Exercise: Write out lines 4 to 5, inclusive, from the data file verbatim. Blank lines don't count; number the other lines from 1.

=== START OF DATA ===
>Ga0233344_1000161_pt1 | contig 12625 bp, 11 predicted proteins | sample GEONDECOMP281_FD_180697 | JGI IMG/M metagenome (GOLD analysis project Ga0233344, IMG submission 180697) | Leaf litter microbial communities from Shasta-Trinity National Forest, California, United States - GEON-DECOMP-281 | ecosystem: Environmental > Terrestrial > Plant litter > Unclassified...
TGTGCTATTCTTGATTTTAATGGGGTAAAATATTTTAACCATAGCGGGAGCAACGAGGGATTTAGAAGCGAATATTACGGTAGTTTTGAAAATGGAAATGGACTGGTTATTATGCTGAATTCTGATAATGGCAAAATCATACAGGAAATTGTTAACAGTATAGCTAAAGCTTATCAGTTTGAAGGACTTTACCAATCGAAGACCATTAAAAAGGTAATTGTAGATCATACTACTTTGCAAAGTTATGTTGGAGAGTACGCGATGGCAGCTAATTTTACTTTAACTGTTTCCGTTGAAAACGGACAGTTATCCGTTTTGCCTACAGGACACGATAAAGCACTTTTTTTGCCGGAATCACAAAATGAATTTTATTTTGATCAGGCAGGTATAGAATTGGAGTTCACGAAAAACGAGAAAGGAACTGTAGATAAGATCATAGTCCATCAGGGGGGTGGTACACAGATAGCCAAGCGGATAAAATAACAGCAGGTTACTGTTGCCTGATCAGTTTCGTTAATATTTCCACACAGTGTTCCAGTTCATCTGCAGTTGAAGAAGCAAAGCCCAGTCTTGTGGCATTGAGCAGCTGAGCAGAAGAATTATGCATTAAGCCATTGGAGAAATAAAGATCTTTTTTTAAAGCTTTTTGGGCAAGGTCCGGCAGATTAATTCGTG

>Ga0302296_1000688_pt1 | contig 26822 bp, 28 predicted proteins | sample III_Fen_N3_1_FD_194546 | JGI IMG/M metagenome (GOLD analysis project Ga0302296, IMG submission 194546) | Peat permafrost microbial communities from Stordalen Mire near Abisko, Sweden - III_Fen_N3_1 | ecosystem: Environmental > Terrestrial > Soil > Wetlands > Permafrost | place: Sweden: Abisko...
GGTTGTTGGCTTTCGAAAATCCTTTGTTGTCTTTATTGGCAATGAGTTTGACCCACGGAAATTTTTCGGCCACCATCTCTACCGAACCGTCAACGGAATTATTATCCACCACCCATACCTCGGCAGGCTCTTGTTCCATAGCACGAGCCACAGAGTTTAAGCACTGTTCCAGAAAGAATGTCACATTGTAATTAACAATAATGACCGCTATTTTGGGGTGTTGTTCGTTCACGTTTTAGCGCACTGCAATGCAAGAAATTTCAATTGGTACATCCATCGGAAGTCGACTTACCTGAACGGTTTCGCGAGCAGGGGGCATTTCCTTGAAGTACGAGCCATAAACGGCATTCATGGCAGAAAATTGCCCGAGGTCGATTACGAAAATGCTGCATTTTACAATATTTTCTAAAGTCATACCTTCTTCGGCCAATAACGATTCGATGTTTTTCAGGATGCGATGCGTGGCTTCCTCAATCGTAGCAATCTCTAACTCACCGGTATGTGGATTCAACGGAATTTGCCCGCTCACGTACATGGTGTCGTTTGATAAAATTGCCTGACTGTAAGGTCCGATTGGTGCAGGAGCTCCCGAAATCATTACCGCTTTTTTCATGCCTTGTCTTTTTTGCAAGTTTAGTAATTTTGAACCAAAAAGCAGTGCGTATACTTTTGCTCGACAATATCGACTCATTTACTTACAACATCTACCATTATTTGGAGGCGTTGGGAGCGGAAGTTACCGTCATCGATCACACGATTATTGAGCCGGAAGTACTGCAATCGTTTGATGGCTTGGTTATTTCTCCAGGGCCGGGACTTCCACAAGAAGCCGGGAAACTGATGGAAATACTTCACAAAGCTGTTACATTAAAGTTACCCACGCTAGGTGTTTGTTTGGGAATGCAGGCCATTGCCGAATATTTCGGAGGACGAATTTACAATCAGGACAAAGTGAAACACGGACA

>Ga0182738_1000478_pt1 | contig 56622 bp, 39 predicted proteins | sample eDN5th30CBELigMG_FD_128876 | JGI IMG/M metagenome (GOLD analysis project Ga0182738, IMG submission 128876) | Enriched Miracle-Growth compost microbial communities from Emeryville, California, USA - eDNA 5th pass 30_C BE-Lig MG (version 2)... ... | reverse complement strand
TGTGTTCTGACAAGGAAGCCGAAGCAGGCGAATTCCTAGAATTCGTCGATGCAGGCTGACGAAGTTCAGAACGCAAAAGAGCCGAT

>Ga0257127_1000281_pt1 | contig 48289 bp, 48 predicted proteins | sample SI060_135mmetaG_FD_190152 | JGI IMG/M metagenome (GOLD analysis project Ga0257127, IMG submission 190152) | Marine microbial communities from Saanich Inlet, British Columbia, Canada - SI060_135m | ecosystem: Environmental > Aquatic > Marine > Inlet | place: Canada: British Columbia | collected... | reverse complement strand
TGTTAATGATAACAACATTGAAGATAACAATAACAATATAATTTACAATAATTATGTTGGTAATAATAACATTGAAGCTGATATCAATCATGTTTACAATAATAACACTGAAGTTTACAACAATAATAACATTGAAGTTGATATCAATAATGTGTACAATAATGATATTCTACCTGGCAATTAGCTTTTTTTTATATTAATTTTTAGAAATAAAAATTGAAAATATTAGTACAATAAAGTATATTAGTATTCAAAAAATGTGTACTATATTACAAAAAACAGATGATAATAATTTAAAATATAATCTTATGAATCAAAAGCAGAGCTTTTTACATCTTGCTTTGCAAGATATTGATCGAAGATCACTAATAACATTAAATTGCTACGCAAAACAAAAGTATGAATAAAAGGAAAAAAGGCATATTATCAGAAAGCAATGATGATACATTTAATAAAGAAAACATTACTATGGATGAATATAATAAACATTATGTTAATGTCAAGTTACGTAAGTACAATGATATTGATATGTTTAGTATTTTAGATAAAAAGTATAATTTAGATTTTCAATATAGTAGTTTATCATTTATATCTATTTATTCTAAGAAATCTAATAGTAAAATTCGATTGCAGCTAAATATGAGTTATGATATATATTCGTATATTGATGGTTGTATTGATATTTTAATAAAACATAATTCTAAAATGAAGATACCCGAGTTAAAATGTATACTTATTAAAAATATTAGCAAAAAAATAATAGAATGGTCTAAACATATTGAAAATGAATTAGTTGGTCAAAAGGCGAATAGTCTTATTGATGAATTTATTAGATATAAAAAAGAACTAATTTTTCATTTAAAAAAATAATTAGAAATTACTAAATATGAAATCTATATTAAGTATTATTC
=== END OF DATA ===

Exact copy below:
GGTTGTTGGCTTTCGAAAATCCTTTGTTGTCTTTATTGGCAATGAGTTTGACCCACGGAAATTTTTCGGCCACCATCTCTACCGAACCGTCAACGGAATTATTATCCACCACCCATACCTCGGCAGGCTCTTGTTCCATAGCACGAGCCACAGAGTTTAAGCACTGTTCCAGAAAGAATGTCACATTGTAATTAACAATAATGACCGCTATTTTGGGGTGTTGTTCGTTCACGTTTTAGCGCACTGCAATGCAAGAAATTTCAATTGGTACATCCATCGGAAGTCGACTTACCTGAACGGTTTCGCGAGCAGGGGGCATTTCCTTGAAGTACGAGCCATAAACGGCATTCATGGCAGAAAATTGCCCGAGGTCGATTACGAAAATGCTGCATTTTACAATATTTTCTAAAGTCATACCTTCTTCGGCCAATAACGATTCGATGTTTTTCAGGATGCGATGCGTGGCTTCCTCAATCGTAGCAATCTCTAACTCACCGGTATGTGGATTCAACGGAATTTGCCCGCTCACGTACATGGTGTCGTTTGATAAAATTGCCTGACTGTAAGGTCCGATTGGTGCAGGAGCTCCCGAAATCATTACCGCTTTTTTCATGCCTTGTCTTTTTTGCAAGTTTAGTAATTTTGAACCAAAAAGCAGTGCGTATACTTTTGCTCGACAATATCGACTCATTTACTTACAACATCTACCATTATTTGGAGGCGTTGGGAGCGGAAGTTACCGTCATCGATCACACGATTATTGAGCCGGAAGTACTGCAATCGTTTGATGGCTTGGTTATTTCTCCAGGGCCGGGACTTCCACAAGAAGCCGGGAAACTGATGGAAATACTTCACAAAGCTGTTACATTAAAGTTACCCACGCTAGGTGTTTGTTTGGGAATGCAGGCCATTGCCGAATATTTCGGAGGACGAATTTACAATCAGGACAAAGTGAAACACGGACA

>Ga0182738_1000478_pt1 | contig 56622 bp, 39 predicted proteins | sample eDN5th30CBELigMG_FD_128876 | JGI IMG/M metagenome (GOLD analysis project Ga0182738, IMG submission 128876) | Enriched Miracle-Growth compost microbial communities from Emeryville, California, USA - eDNA 5th pass 30_C BE-Lig MG (version 2)... ... | reverse complement strand